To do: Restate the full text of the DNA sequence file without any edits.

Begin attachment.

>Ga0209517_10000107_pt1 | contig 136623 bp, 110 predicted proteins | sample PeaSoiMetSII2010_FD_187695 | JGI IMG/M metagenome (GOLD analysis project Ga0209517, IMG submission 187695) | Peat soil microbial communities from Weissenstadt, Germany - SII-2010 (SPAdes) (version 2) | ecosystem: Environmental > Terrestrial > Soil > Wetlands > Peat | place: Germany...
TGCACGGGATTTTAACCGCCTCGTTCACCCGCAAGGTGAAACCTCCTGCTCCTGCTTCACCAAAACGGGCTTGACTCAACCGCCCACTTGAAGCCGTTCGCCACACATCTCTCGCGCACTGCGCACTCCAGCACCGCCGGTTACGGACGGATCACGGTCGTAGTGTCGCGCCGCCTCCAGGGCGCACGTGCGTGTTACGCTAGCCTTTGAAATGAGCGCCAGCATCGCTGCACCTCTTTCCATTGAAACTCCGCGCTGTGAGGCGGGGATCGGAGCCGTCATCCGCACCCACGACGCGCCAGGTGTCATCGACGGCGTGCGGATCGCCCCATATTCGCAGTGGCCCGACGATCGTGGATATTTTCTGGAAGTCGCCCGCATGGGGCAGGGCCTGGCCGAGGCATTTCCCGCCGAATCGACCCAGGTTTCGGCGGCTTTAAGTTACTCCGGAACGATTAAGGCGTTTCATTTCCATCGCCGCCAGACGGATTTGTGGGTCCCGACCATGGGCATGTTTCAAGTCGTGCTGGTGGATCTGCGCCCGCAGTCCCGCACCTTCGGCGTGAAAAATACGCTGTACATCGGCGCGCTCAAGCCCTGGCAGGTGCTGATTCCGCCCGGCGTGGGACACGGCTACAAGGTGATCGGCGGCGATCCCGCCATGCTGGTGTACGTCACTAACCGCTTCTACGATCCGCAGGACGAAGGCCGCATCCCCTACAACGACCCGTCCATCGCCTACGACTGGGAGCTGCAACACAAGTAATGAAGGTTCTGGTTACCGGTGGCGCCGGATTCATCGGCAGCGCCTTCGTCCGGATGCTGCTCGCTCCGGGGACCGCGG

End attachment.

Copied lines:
>Ga0209517_10000107_pt1 | contig 136623 bp, 110 predicted proteins | sample PeaSoiMetSII2010_FD_187695 | JGI IMG/M metagenome (GOLD analysis project Ga0209517, IMG submission 187695) | Peat soil microbial communities from Weissenstadt, Germany - SII-2010 (SPAdes) (version 2) | ecosystem: Environmental > Terrestrial > Soil > Wetlands > Peat | place: Germany...
TGCACGGGATTTTAACCGCCTCGTTCACCCGCAAGGTGAAACCTCCTGCTCCTGCTTCACCAAAACGGGCTTGACTCAACCGCCCACTTGAAGCCGTTCGCCACACATCTCTCGCGCACTGCGCACTCCAGCACCGCCGGTTACGGACGGATCACGGTCGTAGTGTCGCGCCGCCTCCAGGGCGCACGTGCGTGTTACGCTAGCCTTTGAAATGAGCGCCAGCATCGCTGCACCTCTTTCCATTGAAACTCCGCGCTGTGAGGCGGGGATCGGAGCCGTCATCCGCACCCACGACGCGCCAGGTGTCATCGACGGCGTGCGGATCGCCCCATATTCGCAGTGGCCCGACGATCGTGGATATTTTCTGGAAGTCGCCCGCATGGGGCAGGGCCTGGCCGAGGCATTTCCCGCCGAATCGACCCAGGTTTCGGCGGCTTTAAGTTACTCCGGAACGATTAAGGCGTTTCATTTCCATCGCCGCCAGACGGATTTGTGGGTCCCGACCATGGGCATGTTTCAAGTCGTGCTGGTGGATCTGCGCCCGCAGTCCCGCACCTTCGGCGTGAAAAATACGCTGTACATCGGCGCGCTCAAGCCCTGGCAGGTGCTGATTCCGCCCGGCGTGGGACACGGCTACAAGGTGATCGGCGGCGATCCCGCCATGCTGGTGTACGTCACTAACCGCTTCTACGATCCGCAGGACGAAGGCCGCATCCCCTACAACGACCCGTCCATCGCCTACGACTGGGAGCTGCAACACAAGTAATGAAGGTTCTGGTTACCGGTGGCGCCGGATTCATCGGCAGCGCCTTCGTCCGGATGCTGCTCGCTCCGGGGACCGCGG